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Govinda-Lilamrita :: Govinda-lilamrita: Rasa-lila musicology (Part II)

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91-92 When they dance the Vraja nitambinis show different hand mudrās such as a flag, a triple banner, a swan’s head, a betelnut clipper, a parrot’s head, a deer’s head, a pincers, a katari mukha, a needle pin, a half moon, a lotus bud, a snake hood and other forms.

Rasa-taraṅginī Tīkā: As the gopis skilfully dance to the music’s beat, sing and show various bodily poses—their hand postures also tell a story. The art of showing different hand mudrās is called hastaka; there are basically three types: asaṁyuta, saṁyuta and nartita. When only one hand is used to act out a drama, it is called asaṁyuta.When both hands are used it is called saṁyuta. Hand mudrās that flow along with the dancing without showing any particular images are called nartita. The following list shows how some of the asaṁyuta and saṁyuta mudrās are formed:

  1. patākā (the flag): The thumb is bent against the index finger, and all of the other fingers are held straight together.
  2. tripatākā (three banners): The tips of the thumb and the small finger rest together, and the remaining three fingers are held straight together.
  3. haṁsa-mastaka (swan’s head): The tips of the index finger, middle finger and thumb are held together.
  4. kartarī-mukha (betelnut clipper): The tips of the small finger, ring-finger and thumb are held together, but the middle finger and index finger held straight.
  5. śuka-tuṇḍaka (parrot’s beak): When the index finger, ring finger and the thumb all join together.
  6. mṛga-śīrṣaka (deer’s head): The thumb, middle finger and ring finger held together, and the small finger and the index finger are held straight.
  7. sandaṁśa (pincers): The tips of the index finger and the thumb join together in a curve, and the other fingers are held straight and separate.
  8. sūcī-mukha (pinhead): When the tips of all the finger join together .
  9. khaṭakā-mukha (suspicious face): Both hands are raised beside the face, the tips of both thumbs and both index fingers join together, the ring finger and small finger are held straight and separate.
  10. ardha-candra (half moon): When the thumb is directed the other way.
  11. padma-koṣa (lotus bud): When all of the fingers join together at the tips.

There are countless other hastakas (hand mudrās) mentioned in saṅgīta-śāstra; the following list mentions a few of them: The dāḍimba (pomegranate), muṣṭi (fist), pallava (leaf), catura (courtyard), haṁsa pakṣa (swan wings), bhramara (bee), mukula (bud), kukkuṭa (rooster), siṁha-mukha (lion head), kadamba (globular flower), nikuñja (grove), puṣpāñjali (bouquet), ḍola (swing), makara (dolphins) and gaja-danta (elephant tusk), etc. The gopis show all of these.

MUDRAS_hand-illustration-mudra.jpg

93 The Vraja sundaris play many types of tālas (beats), such as dhruva, mantha and vilakṣaṇa.

Rasa-taraṅginī Tīkā: The dancing and the singing nicely blend together with a rhythmic beat or tāla. There are sixteen types of dhruva tāla which twenty-two are measured with fourteen mātras (counts). The mantha tālas have six kinds of mātra, and are twenty-two in number. There are also many vilakṣaṇa tālas, i.e., beats that are played in a reversed order, or that don’t follow a systematic order.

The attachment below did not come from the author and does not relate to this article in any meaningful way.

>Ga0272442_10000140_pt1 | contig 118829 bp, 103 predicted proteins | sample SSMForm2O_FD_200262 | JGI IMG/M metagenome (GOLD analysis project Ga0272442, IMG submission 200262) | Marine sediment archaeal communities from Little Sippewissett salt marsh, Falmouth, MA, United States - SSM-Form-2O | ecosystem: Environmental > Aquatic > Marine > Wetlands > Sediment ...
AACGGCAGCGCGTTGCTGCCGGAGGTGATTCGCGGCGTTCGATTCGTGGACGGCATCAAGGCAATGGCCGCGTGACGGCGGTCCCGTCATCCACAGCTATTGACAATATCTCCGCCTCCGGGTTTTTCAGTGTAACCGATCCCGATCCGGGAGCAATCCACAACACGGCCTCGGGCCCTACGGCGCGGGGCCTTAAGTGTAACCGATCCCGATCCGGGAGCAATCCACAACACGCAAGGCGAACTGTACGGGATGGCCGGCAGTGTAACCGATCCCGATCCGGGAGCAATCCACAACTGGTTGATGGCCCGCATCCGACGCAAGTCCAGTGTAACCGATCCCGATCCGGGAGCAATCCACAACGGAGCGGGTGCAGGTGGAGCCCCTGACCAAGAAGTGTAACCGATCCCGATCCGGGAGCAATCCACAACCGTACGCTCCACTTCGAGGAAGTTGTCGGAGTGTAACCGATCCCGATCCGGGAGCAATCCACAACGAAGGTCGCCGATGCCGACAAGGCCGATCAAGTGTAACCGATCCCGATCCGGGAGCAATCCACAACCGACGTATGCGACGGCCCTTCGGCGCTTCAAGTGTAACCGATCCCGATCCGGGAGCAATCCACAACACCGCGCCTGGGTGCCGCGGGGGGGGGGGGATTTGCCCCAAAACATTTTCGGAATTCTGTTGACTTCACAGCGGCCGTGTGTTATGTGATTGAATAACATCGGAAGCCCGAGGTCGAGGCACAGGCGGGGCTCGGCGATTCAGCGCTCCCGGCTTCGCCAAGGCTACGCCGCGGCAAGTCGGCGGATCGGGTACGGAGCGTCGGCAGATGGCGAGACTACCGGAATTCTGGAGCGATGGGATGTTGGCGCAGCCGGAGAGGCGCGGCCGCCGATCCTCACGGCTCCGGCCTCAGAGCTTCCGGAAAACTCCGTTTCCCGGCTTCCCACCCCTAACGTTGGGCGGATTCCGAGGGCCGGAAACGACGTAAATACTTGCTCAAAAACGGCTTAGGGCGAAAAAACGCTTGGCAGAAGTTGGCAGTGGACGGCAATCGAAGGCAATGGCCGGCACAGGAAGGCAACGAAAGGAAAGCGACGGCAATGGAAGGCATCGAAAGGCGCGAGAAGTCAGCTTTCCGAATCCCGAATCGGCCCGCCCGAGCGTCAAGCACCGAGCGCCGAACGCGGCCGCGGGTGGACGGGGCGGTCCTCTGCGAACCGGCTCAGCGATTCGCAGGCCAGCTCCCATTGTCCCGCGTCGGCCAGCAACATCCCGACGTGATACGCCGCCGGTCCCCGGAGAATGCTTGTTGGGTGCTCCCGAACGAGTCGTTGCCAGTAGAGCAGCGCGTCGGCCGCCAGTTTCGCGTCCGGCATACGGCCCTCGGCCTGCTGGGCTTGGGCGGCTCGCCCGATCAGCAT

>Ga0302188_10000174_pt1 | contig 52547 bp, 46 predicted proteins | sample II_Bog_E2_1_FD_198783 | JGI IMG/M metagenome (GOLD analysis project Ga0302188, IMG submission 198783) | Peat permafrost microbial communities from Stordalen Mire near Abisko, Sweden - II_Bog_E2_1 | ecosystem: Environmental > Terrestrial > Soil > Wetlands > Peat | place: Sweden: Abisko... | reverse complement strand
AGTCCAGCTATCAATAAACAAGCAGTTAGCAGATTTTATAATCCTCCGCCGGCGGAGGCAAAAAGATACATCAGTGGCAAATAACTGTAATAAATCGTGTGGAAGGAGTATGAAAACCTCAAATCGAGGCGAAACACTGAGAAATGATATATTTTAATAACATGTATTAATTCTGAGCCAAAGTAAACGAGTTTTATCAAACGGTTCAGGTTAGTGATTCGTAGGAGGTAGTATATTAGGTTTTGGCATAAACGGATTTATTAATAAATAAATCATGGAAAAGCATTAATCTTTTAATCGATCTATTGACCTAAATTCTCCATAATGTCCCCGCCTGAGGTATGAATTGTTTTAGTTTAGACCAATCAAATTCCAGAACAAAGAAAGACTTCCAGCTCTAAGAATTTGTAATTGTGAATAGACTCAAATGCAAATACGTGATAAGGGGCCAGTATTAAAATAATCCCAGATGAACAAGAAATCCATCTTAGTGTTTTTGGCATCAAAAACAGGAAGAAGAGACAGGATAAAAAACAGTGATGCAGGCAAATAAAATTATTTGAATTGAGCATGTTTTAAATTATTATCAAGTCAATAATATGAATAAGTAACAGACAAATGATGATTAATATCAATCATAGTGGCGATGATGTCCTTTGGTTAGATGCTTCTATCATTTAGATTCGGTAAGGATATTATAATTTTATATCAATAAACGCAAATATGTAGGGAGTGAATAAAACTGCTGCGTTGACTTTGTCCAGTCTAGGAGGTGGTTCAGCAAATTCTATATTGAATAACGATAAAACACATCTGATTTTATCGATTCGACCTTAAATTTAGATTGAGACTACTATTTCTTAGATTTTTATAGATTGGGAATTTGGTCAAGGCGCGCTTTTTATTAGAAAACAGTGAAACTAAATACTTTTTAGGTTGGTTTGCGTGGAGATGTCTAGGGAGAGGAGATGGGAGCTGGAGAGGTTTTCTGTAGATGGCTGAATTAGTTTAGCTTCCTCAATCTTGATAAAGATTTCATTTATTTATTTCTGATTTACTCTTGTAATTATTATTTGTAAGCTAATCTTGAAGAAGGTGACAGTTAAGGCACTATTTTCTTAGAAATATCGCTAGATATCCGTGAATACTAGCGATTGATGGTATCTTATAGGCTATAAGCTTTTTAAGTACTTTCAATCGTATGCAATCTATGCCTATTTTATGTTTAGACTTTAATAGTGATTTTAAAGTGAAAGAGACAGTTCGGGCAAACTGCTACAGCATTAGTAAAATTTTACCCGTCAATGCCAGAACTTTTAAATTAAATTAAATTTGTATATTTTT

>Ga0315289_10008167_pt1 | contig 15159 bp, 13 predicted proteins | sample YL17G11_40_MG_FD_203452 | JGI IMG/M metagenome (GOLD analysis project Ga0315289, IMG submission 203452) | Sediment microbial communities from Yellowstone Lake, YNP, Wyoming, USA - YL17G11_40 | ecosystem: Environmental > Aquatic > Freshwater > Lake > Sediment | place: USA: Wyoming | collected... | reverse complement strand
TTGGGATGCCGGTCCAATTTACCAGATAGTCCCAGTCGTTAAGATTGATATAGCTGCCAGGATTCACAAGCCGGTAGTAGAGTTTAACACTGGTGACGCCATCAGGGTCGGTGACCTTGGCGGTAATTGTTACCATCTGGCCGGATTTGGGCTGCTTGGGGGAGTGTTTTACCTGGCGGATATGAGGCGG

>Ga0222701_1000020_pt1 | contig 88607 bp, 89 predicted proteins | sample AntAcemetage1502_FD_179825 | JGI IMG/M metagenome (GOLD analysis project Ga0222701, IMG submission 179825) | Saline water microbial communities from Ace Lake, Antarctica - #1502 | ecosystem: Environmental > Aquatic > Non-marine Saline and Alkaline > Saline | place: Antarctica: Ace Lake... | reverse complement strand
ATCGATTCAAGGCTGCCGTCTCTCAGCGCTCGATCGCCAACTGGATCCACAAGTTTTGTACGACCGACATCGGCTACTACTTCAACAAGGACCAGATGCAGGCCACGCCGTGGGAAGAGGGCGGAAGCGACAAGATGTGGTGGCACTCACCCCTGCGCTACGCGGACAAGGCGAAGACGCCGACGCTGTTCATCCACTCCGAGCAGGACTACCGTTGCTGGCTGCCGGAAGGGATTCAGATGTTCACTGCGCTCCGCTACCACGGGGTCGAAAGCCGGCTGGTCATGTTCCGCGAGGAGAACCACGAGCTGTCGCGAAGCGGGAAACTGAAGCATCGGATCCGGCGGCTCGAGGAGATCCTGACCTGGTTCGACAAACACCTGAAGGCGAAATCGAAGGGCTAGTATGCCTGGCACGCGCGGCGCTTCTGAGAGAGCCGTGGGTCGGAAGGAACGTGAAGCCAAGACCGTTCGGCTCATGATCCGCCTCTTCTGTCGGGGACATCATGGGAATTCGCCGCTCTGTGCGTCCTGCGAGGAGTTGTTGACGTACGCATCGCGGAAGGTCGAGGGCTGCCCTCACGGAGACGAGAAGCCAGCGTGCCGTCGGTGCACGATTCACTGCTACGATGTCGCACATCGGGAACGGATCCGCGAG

94The Tālas have three phases: anāgata, atīta and sama. The gopis use three types of yatis or pauses between the beats—samā, gopucchikā and srotāvahā.

Rasa-taraṅginī Tīkā: The rhythmic beat that precedes the singing in a song is called anāgata. When the beats follow behind the singing they are called atīta, but when the beats match the singing they are called sama tāla. Yati means the same as laya, i.e., the pause between beats. Some are short, some are medium and some are long.

95-96 There are three kinds of laya—short, medium and long—and two kinds of dhāraṇā—with sound and without sound. The gopis use two types of māna (pause) in their music, vardhamāna and hīyamāna.

Rasa-taraṅginī Tīkā: The subtle pauses between the change of one tāla (beat) to the next are called māna. Vardhamāna means increased (louder) and hīyamāna means softer.

97 Some of the tālas that the gopis use are: cañcatpuṭa, cācapuṭa, rūpaka, siṁhanandana, gaja-līlā, ekatāla, niḥsārī, 98 aḍḍaka, pratimaṇṭha, jhampa, tripuṭa, yati, nalakūvara, nudghaṭṭa, kuṭṭaka, kokilā-rava, 99 upāṭṭa, darpaṇa, rāja-kolāhala, śacīpriya, raṅga-vidyādhara, vādakānukula, kaṅkaṇa, 100 śrī-raṅga, kandarpa-ṣhaṭ, pitāputraka, pārvatī-locana, rāja-cūḍāmaṇi, jayapriya, 101 rati-līla, tribhaṅgī, caccarat and vara-vikrama. Krishna and his beloved gopis beat out these rhythms as they danced.

Rasa-taraṅginī Tīkā: Here Srila Kaviraj Goswami lists only thirty-four different tālas. This is just to give an indication—there are countless tālas that Krishna and the gopis use in the Rasa maṇḍala.

śrī-caitanya-padāravinda-madhupa-śrī-rūpa-sevā-phale
diṣṭe śrī-raghunātha-dāsa-kṛtinā śrī-jīva-saṅgodgate |
kāvye śrī-raghunātha-bhaṭṭa-varaje govinda-līlāmṛte
sargo rāsa-vilāsa-varṇanam anu dvāviṁśāko’yaṁ gataḥ ||o||

102 As a result of my service to Sri Rupa Goswami, the bumblebee who drinks the madhu at Sri Chaitanya’s lotus feet, at the request of Sri Raghunath Das, through the association of Sri Jiva and with the blessings of Sri Raghunath Bhatta, here ends Govinda-līlāmṛta’s twenty-second chapter.

 

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